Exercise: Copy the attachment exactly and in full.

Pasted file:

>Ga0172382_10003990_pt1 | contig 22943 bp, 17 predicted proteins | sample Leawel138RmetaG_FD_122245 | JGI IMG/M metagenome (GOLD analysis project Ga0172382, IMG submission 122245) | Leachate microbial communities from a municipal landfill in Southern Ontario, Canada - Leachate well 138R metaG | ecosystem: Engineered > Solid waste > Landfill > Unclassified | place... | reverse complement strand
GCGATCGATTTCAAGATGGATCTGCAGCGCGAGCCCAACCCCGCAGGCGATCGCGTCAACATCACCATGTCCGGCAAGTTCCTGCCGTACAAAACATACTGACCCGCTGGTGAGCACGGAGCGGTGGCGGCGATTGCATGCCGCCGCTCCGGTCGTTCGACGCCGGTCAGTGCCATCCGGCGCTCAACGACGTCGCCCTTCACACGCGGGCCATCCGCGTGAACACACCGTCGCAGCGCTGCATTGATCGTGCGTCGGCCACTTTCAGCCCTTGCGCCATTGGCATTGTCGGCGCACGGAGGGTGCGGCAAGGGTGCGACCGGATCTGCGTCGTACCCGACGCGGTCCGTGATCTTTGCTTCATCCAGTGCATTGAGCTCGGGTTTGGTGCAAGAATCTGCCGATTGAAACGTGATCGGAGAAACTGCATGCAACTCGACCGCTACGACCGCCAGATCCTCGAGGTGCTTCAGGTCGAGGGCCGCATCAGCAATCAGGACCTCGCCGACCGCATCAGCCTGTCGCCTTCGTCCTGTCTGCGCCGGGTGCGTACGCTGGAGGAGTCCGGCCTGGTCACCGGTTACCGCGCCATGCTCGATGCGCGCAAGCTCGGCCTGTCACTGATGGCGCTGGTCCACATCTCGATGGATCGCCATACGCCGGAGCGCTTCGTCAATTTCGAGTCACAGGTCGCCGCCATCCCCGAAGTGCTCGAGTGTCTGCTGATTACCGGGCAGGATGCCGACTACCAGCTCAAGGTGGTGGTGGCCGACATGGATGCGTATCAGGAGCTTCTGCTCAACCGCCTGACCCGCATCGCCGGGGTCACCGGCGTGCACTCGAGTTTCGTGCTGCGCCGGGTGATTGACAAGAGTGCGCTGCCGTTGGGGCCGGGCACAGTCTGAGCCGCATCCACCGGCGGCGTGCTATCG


>Ga0172382_10003990_pt1 | contig 22943 bp, 17 predicted proteins | sample Leawel138RmetaG_FD_122245 | JGI IMG/M metagenome (GOLD analysis project Ga0172382, IMG submission 122245) | Leachate microbial communities from a municipal landfill in Southern Ontario, Canada - Leachate well 138R metaG | ecosystem: Engineered > Solid waste > Landfill > Unclassified | place... | reverse complement strand
GCGATCGATTTCAAGATGGATCTGCAGCGCGAGCCCAACCCCGCAGGCGATCGCGTCAACATCACCATGTCCGGCAAGTTCCTGCCGTACAAAACATACTGACCCGCTGGTGAGCACGGAGCGGTGGCGGCGATTGCATGCCGCCGCTCCGGTCGTTCGACGCCGGTCAGTGCCATCCGGCGCTCAACGACGTCGCCCTTCACACGCGGGCCATCCGCGTGAACACACCGTCGCAGCGCTGCATTGATCGTGCGTCGGCCACTTTCAGCCCTTGCGCCATTGGCATTGTCGGCGCACGGAGGGTGCGGCAAGGGTGCGACCGGATCTGCGTCGTACCCGACGCGGTCCGTGATCTTTGCTTCATCCAGTGCATTGAGCTCGGGTTTGGTGCAAGAATCTGCCGATTGAAACGTGATCGGAGAAACTGCATGCAACTCGACCGCTACGACCGCCAGATCCTCGAGGTGCTTCAGGTCGAGGGCCGCATCAGCAATCAGGACCTCGCCGACCGCATCAGCCTGTCGCCTTCGTCCTGTCTGCGCCGGGTGCGTACGCTGGAGGAGTCCGGCCTGGTCACCGGTTACCGCGCCATGCTCGATGCGCGCAAGCTCGGCCTGTCACTGATGGCGCTGGTCCACATCTCGATGGATCGCCATACGCCGGAGCGCTTCGTCAATTTCGAGTCACAGGTCGCCGCCATCCCCGAAGTGCTCGAGTGTCTGCTGATTACCGGGCAGGATGCCGACTACCAGCTCAAGGTGGTGGTGGCCGACATGGATGCGTATCAGGAGCTTCTGCTCAACCGCCTGACCCGCATCGCCGGGGTCACCGGCGTGCACTCGAGTTTCGTGCTGCGCCGGGTGATTGACAAGAGTGCGCTGCCGTTGGGGCCGGGCACAGTCTGAGCCGCATCCACCGGCGGCGTGCTATCG